Jing Wang and his team at Empa and ETH Zurich usually work on measuring, analyzing and reducing airborne pollutants such as aerosols and artificially produced nanoparticles. However, the challenge the whole world is currently facing is also changing the goals and strategies in the research laboratories. The new focus: a sensor that can quickly and reliably detect SARS-CoV-2 – the new coronavirus.
But the idea is not quite so far removed from the group’s previous research work: even before the COVID-19 began to spread, first in China and then around the world, Wang and his colleagues were researching sensors that could detect bacteria and viruses in the air. As early as January, the idea of using this basis to further develop the sensor in such a way that it could reliably identify a specific virus was born. The sensor will not necessarily replace the established laboratory tests, but could be used as an alternative method for clinical diagnosis, and more prominently to measure the virus concentration in the air in real time: For example, in busy places like train stations or hospitals.
Fast and reliable tests for the new coronavirus are urgently needed to bring the pandemic under control as soon as possible. Most laboratories use a molecular method called reverse transcription polymerase chain reaction, or RT-PCR for short, to detect viruses in respiratory infections. This is well established and can detect even tiny amount of viruses – but at the same time it can be time consuming and prone to error.
Jing Wang and his team have developed an alternative test method in the form of an optical biosensor. The sensor combines two different effects to detect the virus safely and reliably: an optical and a thermal one.
The sensor is based on tiny structures of gold, so-called gold nanoislands, on a glass substrate. Artificially produced DNA receptors that match specific RNA sequences of the SARS-CoV-2 are grafted onto the nanoislands. The coronavirus is a so-called RNA virus: Its genome does not consist of a DNA double strand as in living organisms, but of a single RNA strand. The receptors on the sensor are therefore the complementary sequences to the virus’ unique RNA sequences, which can reliably identify the virus.
The technology the researchers use for detection is called LSPR, short for localized surface plasmon resonance. This is an optical phenomenon that occurs in metallic nanostructures: When excited, they modulate the incident light in a specific wavelength range and create a plasmonic near-field around the nanostructure. When molecules bind to the surface, the local refractive index within the excited plasmonic near-field changes. An optical sensor located on the back of the sensor can be used to measure this change and thus determine whether the sample contains the RNA strands in question.
However, it is important that only those RNA strands that match exactly the DNA receptor on the sensor are captured. This is where a second effect comes into play on the sensor: the plasmonic photothermal (PPT) effect. If the same nanostructure on the sensor is excited with a laser of a certain wavelength, it produces localized heat.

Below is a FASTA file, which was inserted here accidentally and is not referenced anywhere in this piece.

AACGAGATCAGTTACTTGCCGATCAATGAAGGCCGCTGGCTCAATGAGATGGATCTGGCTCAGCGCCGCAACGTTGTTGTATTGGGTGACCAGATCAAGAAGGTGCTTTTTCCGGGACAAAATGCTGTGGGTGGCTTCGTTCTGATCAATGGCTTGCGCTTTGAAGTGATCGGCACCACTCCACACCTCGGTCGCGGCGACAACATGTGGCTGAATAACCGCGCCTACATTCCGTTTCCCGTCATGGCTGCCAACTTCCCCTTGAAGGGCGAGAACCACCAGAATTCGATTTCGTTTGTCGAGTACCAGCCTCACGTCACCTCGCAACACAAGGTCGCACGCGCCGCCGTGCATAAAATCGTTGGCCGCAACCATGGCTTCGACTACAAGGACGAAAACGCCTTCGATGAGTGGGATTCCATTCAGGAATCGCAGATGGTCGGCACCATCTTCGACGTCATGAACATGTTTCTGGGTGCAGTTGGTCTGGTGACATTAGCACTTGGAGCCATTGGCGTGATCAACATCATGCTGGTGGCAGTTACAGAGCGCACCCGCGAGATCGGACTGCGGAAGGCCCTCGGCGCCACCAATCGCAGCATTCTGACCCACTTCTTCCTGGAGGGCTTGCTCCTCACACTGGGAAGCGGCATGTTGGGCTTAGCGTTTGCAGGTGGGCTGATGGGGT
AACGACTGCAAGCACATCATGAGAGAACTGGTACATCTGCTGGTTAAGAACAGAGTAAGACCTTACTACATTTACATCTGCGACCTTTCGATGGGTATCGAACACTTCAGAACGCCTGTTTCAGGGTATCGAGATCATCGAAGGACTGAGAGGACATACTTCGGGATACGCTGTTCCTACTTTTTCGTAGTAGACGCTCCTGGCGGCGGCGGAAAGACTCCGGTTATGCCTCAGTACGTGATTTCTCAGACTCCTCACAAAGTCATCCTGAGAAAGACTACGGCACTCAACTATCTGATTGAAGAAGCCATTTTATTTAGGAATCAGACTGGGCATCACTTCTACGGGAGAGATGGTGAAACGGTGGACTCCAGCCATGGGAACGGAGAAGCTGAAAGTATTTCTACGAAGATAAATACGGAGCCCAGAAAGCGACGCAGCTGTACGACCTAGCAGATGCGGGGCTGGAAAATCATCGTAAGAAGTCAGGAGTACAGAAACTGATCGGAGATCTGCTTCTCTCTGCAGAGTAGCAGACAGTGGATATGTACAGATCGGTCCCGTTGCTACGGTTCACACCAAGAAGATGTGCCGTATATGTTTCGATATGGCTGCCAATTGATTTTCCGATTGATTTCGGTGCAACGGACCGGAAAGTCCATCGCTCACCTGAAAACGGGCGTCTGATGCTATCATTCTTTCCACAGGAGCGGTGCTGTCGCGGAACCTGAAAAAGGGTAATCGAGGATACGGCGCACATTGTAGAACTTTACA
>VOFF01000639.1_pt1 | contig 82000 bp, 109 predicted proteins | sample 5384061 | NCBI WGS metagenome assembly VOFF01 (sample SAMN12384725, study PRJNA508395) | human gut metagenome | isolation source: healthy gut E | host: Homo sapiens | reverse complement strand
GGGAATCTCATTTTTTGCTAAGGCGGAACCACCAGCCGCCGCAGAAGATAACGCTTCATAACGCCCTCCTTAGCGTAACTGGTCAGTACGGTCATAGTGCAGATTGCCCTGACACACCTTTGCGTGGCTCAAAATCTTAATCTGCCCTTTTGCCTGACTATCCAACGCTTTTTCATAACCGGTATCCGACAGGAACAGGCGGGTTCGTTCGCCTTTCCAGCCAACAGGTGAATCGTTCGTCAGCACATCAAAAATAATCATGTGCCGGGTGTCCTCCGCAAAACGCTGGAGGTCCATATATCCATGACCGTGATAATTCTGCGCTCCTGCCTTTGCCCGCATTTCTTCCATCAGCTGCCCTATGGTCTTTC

And how does that help reliability? As already mentioned, the genome of the virus consists of only a single strand of RNA. If this strand finds its complementary counterpart, the two combine to form a double strand – a process called hybridization. The counterpart – when a double strand splits into single strands – is called melting or denaturation. This happens at a certain temperature, the melting temperature. However, if the ambient temperature is much lower than the melting temperature, strands that are not complementary to each other can also connect. This could lead to false test results. If the ambient temperature is only slightly lower than the melting temperature, only complementary strands can join. And this is exactly the result of the increased ambient temperature, which is caused by the PPT effect.
To demonstrate how reliably the new sensor detects the current COVID-19 virus, the researchers tested it with a very closely related virus: SARS-CoV. This is the virus that broke out in 2003 and triggered the SARS pandemic. The two viruses – SARS-CoV and SARS-CoV2 – differ only slightly in their RNA. And validation was successful: “Tests showed that the sensor can clearly distinguish between the very similar RNA sequences of the two viruses,” explains Jing Wang. And the results are ready in a matter of minutes.
At the moment, however, the sensor is not yet ready to measure the corona virus concentration in the air, for example in Zurich’s main railway station. A number of developmental steps are still needed to do this – for example, a system that draws in the air, concentrates the aerosols in it and releases the RNA from the viruses. “This still needs development work,” says Wang. But once the sensor is ready, the principle could be applied to other viruses and help to detect and stop epidemics at an early stage.